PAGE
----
Scabies: Molecular Perspectives and Therapeutic Implications in the Face of Emerging Drug Resistance

Kate E. Mounsey; Deborah C. Holt; James McCarthy; Bart J. Currie; Shelley F. Walton

Disclosures

Future Microbiol. 2008;3(1):57-66. 

In This Article

Treatment of Scabies: Present & Future

It is critical that both the patient and their potential contacts are treated adequately, regardless of the acaricide used. Topical acaricides need to be applied to the entire body, including under the nails, and left on the skin for the recommended time. Additionally, because no acaricide has been confirmed to have ovicidal properties, retreatment may be necessary in some cases to kill newly hatched mites. As clinical symptoms are complicated by delayed onset of up to 6 weeks following the establishment of infection, a frequent cause of recurring scabies is reinfestation from untreated contacts. Therefore, it is essential that contacts are treated regardless of symptoms.

In developing regions of the world, cost and availability of the acaricide are of obvious importance when selecting the most appropriate treatment for scabies. Ideally, the acaricide should be easy to apply, minimally absorbed through the skin, nontoxic for the host, effective against both mites and eggs, and effective as a single-dose regimen. However, from the most widely used treatments ( Table 1 ), no drug currently fulfils all these criteria.

Although crotamiton is currently recommended in northern Australia for treating babies less than 2 months of age,[6] low efficacy has been reported in clinical trials.[7,8] This raises the issue of whether crotamiton is appropriate for controlling infant scabies in the community setting, especially considering the high burden of scabies in this group.[9] Recent studies by our laboratory, however, now confirm that 10% crotamiton has potent acaricidal properties in vitro (Figure 1). These results support the rationale for further exploration of crotamiton as an acaricide, possibly looking at different treatment regimes, alternative formulations to improve bioavailability or even its incorporation into combined treatment strategies.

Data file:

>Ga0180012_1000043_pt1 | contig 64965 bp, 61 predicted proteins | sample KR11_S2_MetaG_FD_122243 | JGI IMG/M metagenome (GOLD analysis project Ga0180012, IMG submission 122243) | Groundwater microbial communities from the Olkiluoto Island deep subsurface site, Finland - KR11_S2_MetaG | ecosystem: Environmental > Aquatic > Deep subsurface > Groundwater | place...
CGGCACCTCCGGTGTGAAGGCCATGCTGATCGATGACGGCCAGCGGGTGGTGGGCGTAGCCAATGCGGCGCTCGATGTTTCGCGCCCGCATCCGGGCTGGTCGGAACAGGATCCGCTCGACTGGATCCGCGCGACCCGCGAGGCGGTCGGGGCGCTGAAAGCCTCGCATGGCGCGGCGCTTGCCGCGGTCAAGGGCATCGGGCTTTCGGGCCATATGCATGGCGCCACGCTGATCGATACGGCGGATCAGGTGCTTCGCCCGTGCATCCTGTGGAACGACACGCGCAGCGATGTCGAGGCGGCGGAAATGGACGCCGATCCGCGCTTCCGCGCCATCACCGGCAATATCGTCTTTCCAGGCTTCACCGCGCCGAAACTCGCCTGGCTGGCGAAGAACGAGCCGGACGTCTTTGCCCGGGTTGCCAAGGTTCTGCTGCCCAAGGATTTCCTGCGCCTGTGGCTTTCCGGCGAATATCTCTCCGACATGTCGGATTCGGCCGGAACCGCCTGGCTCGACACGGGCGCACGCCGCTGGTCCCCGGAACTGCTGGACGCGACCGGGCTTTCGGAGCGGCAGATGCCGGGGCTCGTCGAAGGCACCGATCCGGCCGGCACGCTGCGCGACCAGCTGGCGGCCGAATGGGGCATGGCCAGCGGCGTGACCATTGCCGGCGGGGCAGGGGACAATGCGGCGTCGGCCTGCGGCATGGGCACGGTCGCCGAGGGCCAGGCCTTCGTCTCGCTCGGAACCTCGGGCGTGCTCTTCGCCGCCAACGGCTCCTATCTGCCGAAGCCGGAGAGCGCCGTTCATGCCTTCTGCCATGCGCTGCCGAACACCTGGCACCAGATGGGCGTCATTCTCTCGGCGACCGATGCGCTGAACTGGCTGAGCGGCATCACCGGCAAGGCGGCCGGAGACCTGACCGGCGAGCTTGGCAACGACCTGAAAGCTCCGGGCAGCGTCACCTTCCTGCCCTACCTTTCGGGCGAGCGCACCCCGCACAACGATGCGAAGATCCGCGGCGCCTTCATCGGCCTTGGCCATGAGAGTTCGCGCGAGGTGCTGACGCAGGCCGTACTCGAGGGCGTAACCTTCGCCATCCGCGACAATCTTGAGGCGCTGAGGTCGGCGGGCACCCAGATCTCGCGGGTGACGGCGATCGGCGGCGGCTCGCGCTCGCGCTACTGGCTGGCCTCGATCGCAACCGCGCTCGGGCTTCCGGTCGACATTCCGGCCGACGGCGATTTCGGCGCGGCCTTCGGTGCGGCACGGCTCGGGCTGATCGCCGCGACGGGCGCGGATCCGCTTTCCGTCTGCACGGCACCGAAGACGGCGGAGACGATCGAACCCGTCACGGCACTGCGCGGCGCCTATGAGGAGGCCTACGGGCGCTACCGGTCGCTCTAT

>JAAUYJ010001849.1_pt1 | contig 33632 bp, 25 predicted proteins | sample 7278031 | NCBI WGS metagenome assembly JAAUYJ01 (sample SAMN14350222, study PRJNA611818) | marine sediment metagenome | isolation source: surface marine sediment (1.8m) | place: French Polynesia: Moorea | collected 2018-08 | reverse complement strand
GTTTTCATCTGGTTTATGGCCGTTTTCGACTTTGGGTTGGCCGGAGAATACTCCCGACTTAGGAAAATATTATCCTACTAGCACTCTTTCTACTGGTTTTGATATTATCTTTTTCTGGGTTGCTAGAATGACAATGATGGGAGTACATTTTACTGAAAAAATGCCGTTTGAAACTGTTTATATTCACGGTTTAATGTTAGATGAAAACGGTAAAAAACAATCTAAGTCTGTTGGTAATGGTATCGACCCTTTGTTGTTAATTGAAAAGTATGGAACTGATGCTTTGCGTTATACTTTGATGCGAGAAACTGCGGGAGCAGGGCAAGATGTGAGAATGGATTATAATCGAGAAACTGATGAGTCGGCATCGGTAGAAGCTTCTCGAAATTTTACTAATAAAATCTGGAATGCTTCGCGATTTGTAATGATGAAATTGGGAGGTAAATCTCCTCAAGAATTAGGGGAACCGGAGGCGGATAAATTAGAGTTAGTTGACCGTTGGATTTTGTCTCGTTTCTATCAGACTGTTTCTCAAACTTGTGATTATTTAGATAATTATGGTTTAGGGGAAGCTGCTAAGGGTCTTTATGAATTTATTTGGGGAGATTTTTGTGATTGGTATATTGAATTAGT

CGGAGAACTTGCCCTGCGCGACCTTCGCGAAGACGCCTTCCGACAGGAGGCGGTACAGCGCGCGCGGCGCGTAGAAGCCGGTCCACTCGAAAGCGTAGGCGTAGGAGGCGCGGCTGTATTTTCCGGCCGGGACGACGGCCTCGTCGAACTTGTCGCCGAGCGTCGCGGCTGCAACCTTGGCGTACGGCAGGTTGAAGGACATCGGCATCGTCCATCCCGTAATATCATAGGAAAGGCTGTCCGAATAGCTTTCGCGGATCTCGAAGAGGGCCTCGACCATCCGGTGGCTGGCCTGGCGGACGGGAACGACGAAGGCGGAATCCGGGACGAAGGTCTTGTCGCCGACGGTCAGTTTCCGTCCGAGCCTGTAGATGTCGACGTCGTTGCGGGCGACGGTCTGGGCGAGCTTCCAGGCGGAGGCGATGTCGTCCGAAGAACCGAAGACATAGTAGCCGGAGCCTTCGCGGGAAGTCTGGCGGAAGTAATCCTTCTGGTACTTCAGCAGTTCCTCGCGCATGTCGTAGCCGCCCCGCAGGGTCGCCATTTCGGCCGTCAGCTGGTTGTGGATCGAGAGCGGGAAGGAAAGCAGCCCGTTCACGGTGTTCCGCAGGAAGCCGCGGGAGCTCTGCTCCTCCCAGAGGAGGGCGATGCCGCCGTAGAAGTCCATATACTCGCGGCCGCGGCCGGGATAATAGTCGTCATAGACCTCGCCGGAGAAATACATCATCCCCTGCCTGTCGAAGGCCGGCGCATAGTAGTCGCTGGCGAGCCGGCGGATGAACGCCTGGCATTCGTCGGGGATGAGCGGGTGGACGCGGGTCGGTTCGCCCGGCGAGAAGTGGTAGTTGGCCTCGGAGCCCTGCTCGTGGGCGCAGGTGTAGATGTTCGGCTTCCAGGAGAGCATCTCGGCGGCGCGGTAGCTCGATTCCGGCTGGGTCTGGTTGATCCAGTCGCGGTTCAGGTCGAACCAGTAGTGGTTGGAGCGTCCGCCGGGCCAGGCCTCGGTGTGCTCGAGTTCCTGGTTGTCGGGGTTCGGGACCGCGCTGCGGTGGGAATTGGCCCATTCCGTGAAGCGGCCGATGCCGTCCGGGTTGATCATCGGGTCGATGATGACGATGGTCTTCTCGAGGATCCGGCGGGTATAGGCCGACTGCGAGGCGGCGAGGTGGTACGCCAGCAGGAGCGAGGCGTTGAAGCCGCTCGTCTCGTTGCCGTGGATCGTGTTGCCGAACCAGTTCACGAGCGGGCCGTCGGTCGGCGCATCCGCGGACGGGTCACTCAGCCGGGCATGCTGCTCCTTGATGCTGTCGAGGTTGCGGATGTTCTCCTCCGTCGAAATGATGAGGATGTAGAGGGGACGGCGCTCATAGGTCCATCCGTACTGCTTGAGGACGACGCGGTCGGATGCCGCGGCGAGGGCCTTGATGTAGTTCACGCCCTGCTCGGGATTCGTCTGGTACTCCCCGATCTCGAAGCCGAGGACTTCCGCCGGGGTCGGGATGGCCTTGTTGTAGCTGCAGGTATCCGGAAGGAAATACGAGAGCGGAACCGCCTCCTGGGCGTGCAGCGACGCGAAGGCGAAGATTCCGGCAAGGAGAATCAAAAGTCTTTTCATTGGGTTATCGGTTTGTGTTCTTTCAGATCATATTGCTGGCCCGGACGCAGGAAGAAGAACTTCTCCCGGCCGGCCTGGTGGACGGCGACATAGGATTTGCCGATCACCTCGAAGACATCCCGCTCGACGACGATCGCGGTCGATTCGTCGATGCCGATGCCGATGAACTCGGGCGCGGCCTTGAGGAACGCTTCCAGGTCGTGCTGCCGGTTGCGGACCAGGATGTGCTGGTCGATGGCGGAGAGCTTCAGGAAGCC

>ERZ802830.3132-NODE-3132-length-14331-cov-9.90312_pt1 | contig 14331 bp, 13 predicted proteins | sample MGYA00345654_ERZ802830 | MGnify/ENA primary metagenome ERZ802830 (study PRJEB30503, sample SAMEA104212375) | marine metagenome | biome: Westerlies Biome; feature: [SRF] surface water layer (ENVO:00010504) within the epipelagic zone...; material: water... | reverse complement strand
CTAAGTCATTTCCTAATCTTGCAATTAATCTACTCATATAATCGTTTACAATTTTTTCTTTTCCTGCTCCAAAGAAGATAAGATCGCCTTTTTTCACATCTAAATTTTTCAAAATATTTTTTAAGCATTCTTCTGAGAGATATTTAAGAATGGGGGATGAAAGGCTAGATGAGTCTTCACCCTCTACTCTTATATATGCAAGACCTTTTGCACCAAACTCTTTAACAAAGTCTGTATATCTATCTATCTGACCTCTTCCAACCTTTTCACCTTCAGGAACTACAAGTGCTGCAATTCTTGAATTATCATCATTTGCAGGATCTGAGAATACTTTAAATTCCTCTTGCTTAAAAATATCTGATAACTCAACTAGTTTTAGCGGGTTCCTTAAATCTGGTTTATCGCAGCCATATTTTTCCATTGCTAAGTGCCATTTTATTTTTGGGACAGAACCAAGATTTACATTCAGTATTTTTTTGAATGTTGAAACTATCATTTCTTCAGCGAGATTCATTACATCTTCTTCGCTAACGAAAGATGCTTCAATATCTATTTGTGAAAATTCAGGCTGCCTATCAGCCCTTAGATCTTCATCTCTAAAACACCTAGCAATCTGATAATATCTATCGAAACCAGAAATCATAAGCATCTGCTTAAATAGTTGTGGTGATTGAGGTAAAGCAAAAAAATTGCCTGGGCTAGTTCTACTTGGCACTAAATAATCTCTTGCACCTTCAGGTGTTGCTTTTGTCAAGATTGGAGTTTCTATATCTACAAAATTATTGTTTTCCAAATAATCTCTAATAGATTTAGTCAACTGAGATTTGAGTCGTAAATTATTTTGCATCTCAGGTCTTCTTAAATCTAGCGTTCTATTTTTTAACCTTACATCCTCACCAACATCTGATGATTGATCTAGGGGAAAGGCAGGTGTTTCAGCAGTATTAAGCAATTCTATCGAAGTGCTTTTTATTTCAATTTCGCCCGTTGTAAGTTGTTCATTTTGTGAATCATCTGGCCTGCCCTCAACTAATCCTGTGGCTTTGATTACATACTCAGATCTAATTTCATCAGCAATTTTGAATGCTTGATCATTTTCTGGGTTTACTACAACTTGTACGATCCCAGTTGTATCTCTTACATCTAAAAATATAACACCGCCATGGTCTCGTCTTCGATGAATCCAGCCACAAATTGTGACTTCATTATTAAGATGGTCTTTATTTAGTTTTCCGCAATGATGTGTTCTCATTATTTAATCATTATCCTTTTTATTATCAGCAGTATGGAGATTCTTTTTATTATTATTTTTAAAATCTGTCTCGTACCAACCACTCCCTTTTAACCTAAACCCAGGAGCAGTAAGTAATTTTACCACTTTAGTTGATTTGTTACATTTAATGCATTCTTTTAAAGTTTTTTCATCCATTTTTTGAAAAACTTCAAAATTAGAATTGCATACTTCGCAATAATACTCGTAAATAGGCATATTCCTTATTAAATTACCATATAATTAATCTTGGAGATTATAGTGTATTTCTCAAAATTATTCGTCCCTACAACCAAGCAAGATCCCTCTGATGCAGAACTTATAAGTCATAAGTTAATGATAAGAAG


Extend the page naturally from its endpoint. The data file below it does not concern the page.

Figure 1.

In vitro sensitivity of Sarcoptes scabiei var. hominis mites to routinely used acaricides in northern Australia.

While benzyl benzoate is highly efficacious in vivo and in vitro, treatment guidelines for this drug vary, with some recommending three applications within 24 h.[10] Given its potency and propensity to cause significant skin irritation, this regimen may be excessive. Nevertheless, since this is one of the few acaricides where resistance has not been described, its use today remains relevant.

Permethrin has replaced lindane as the first-line treatment for scabies in Australia, the UK and the USA.[11] It has also been implemented for community mass treatment of scabies in Panama and Australia.[3,4,12] One of the few caveats of permethrin is that it is the most expensive topical acaricide, a consideration that restricts its use in developing regions.

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